‘If music be the food of love, play on!’ Orsino, the young Duke of Illyria, sighed. He was in the mood for music. He was in love and the music was like food, fuelling his feelings. He sat in the garden of his palace, high on a hill overlooking the sandy Illyrian coast, his companions and servants surrounding him. The musicians had come to the end of their recital and were looking at him for their instructions. When he spoke they prepared to play again.
‘Give me too much of it,’ said Orsino, ‘so that it will become sickening to me and my appetite for it die.’ The musicians began, and after a while Orsino held up his hand. ‘Play that phrase again,’ he said. ‘It had a sad tone. Oh, it struck my ear like the sweet sound of a breeze blowing gently across a bank of violets, stealing their fragrance and bringing perfumes of their own.’
He sat listening for a few minutes more then stood up suddenly. ‘Stop! That’s enough. No more. It’s not as sweet now as it was before.’ He walked to the end of the garden and climbed up on to the low wall. He sat on it and stared out at the sea.
‘Oh, spirit of love!’ he exclaimed. He thrust his head into his hands. ‘How lively and invulnerable you are that, even though you have such a huge capacity – like the sea – nothing enters into you, no matter how important and powerful, without becoming insignificant within a minute. Love takes so many forms that nothing can compete with it.’
His companions signalled their amusement to each other behind his back. Their friend and master was being quite pathetic. His eyes had fallen on a woman and since then he had been like this – sad, restless, talking nonsense. This was so unlike him. One of them went and sat on the wall beside him. ‘Do you want to go hunting, my lord,’ he said.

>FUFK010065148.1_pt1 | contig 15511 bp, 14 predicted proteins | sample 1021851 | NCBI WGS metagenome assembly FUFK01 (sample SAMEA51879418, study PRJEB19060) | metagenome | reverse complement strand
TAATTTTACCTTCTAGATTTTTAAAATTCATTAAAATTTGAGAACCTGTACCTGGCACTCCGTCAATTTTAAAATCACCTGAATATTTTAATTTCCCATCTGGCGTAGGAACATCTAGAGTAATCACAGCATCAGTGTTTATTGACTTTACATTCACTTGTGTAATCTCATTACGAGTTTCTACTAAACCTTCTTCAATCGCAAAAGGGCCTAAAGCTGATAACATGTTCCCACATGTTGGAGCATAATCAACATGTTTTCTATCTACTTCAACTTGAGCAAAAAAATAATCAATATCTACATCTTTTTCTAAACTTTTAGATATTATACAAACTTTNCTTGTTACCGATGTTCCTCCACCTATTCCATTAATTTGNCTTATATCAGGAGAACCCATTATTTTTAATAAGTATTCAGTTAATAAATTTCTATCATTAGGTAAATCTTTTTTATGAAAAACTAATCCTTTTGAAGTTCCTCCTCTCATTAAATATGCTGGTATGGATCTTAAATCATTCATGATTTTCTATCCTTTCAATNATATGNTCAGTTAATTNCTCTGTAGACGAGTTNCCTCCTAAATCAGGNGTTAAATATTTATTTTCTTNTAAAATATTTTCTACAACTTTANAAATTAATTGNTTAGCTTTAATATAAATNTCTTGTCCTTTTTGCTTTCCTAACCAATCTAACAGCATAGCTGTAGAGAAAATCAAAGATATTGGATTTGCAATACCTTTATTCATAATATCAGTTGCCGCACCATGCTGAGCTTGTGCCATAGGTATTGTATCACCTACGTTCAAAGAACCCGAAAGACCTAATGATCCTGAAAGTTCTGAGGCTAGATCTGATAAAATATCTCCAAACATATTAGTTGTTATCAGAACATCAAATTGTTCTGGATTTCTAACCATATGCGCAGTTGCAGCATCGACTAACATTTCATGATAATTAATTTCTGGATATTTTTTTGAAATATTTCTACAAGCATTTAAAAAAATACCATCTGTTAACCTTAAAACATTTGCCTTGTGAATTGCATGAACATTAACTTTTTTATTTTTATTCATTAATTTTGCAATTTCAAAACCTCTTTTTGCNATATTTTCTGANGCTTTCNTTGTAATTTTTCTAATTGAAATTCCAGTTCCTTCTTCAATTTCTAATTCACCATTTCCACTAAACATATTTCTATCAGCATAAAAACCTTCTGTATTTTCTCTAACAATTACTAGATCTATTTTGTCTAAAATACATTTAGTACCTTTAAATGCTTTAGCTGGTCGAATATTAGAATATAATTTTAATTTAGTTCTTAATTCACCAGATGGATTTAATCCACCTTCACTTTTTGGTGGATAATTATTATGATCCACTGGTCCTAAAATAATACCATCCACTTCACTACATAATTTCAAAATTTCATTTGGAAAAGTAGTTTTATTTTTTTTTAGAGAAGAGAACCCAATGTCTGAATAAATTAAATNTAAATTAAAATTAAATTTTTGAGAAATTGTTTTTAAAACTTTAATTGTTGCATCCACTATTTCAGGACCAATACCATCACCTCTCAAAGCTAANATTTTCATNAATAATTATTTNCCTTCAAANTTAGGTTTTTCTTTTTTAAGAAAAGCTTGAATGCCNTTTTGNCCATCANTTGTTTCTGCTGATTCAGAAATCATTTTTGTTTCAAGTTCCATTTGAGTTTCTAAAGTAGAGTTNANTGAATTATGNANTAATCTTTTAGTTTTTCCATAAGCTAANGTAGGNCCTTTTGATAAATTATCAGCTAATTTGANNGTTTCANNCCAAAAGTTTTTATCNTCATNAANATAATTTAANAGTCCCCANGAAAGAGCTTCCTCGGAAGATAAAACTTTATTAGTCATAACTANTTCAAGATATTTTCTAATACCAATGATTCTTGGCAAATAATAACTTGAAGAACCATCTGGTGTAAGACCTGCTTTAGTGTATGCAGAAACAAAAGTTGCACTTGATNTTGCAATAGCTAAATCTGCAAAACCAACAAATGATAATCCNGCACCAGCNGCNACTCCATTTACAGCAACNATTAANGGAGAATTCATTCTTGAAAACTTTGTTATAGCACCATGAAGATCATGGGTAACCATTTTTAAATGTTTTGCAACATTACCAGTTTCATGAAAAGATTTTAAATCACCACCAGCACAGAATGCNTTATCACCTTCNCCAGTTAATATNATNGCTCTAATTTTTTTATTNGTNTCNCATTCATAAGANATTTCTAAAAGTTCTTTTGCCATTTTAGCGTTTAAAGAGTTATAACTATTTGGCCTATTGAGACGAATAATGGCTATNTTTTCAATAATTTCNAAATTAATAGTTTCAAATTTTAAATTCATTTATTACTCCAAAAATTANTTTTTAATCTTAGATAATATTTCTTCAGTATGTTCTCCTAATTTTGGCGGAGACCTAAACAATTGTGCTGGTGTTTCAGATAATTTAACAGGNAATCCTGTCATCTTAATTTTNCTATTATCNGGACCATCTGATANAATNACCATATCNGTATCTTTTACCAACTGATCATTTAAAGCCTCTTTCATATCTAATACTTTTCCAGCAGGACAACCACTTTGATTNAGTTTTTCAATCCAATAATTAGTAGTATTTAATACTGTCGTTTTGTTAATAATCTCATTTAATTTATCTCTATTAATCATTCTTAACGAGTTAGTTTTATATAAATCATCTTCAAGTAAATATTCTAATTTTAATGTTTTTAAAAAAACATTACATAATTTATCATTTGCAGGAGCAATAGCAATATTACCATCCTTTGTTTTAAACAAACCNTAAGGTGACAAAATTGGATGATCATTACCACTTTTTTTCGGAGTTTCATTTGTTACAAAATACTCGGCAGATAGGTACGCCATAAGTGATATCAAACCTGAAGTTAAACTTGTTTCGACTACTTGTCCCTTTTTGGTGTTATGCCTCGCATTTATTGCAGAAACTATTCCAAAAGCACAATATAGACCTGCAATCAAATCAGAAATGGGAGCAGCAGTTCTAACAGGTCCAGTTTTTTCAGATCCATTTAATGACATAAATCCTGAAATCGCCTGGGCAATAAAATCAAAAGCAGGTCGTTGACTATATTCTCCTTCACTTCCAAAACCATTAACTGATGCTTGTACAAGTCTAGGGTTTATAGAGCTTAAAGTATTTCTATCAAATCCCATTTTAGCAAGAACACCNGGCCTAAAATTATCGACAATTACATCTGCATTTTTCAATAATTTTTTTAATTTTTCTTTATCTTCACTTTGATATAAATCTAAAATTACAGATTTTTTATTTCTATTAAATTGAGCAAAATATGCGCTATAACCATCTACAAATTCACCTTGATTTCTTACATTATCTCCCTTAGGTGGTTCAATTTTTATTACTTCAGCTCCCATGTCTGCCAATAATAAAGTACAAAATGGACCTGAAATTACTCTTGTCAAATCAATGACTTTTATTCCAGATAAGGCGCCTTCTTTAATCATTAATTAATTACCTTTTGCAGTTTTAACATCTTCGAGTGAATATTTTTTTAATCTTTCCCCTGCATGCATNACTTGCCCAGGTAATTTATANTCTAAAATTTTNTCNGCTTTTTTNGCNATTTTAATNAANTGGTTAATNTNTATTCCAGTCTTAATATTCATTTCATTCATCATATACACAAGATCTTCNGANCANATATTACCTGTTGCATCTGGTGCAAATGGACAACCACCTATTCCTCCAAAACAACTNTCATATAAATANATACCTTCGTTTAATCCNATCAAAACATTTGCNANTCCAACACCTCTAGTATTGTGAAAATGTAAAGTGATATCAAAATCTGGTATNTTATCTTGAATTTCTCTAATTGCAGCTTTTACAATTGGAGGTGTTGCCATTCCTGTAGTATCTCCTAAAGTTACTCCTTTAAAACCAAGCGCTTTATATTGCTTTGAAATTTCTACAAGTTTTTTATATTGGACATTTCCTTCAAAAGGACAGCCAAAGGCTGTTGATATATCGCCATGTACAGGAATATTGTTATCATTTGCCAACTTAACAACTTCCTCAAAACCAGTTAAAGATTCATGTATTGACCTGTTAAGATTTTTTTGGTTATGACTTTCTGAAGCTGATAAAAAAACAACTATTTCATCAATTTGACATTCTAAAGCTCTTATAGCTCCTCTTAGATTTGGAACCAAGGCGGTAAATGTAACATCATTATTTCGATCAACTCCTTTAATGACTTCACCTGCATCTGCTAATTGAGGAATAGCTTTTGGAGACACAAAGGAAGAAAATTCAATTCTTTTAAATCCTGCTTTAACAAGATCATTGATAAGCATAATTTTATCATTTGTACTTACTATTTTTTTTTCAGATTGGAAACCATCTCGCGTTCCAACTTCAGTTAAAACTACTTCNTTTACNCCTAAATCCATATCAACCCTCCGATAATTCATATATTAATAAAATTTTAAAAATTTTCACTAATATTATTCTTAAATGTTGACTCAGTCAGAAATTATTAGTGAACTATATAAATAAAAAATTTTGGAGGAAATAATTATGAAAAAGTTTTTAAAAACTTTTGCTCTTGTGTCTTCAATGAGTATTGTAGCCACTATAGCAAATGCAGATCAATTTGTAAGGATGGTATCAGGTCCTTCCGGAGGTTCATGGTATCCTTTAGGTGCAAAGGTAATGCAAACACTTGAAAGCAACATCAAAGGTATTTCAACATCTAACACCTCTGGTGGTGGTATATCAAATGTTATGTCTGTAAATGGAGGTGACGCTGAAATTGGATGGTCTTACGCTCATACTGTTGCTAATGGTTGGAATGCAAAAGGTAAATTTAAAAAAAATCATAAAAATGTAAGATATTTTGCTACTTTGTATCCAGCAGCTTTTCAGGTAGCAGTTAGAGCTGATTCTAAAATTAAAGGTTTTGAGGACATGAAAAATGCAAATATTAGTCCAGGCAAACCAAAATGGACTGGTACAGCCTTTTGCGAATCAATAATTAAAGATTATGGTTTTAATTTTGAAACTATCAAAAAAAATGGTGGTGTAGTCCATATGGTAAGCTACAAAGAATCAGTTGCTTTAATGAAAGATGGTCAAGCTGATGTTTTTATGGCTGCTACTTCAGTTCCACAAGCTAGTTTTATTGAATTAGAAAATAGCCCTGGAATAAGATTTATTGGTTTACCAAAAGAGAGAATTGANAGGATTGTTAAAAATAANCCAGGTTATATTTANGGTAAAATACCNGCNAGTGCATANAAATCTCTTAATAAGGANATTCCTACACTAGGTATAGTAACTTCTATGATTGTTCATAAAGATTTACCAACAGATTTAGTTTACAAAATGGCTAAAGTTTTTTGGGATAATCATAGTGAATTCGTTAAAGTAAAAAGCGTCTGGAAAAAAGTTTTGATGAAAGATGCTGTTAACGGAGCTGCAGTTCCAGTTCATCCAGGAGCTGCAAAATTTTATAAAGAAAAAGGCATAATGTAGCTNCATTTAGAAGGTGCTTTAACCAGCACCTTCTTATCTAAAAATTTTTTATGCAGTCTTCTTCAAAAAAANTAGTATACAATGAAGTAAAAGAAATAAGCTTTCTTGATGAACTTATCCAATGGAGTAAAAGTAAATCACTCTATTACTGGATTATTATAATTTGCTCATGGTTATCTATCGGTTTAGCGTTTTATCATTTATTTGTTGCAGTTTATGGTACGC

Orsino lifted his head. ‘Hunting what, Curio?’
Orsino smiled sadly. ‘That’s exactly what I’m doing.’ He placed his hand on his breast. ‘That’s the most feeling part of me. Oh!’ he exclaimed melodramatically, which made his attendants catch each others’ eyes again. ‘When I first saw Olivia it seemed that she had the power to purify the air of all its evil vapours. In that instant I was turned into a hart, and ever since then my desires have pursued me like fierce and cruel hounds.’
He looked up, his face bright with interest as Valentine, another of his companions, came walking through the garden. ‘Well?’ he said, eagerly. ‘What news from her?’
‘I have to tell you, my lord, that they wouldn’t allow me in,’ said Valentine. ‘Instead, I have to give you this message – from her handmaid. Not even the air will see her face in public for seven summers but, like a nun, she is determined to wear a veil and weep salt tears once a day in private. All that to express her love for her dead brother and to keep his memory fresh and lasting.’
Orsino opened his mouth in admiration. ‘Oh,’ he exclaimed. ‘A woman who has such a loving heart as to pay this debt of love only to a brother…! How will she love when Cupid’s rich golden shaft has killed all the other emotions in her: when everything – liver, brain and heart, those main seats of feeling – are all filled and satisfied by one single passion! Go, lead on to my flower garden. Thoughts of love are enriched when surrounded by beautiful plants.’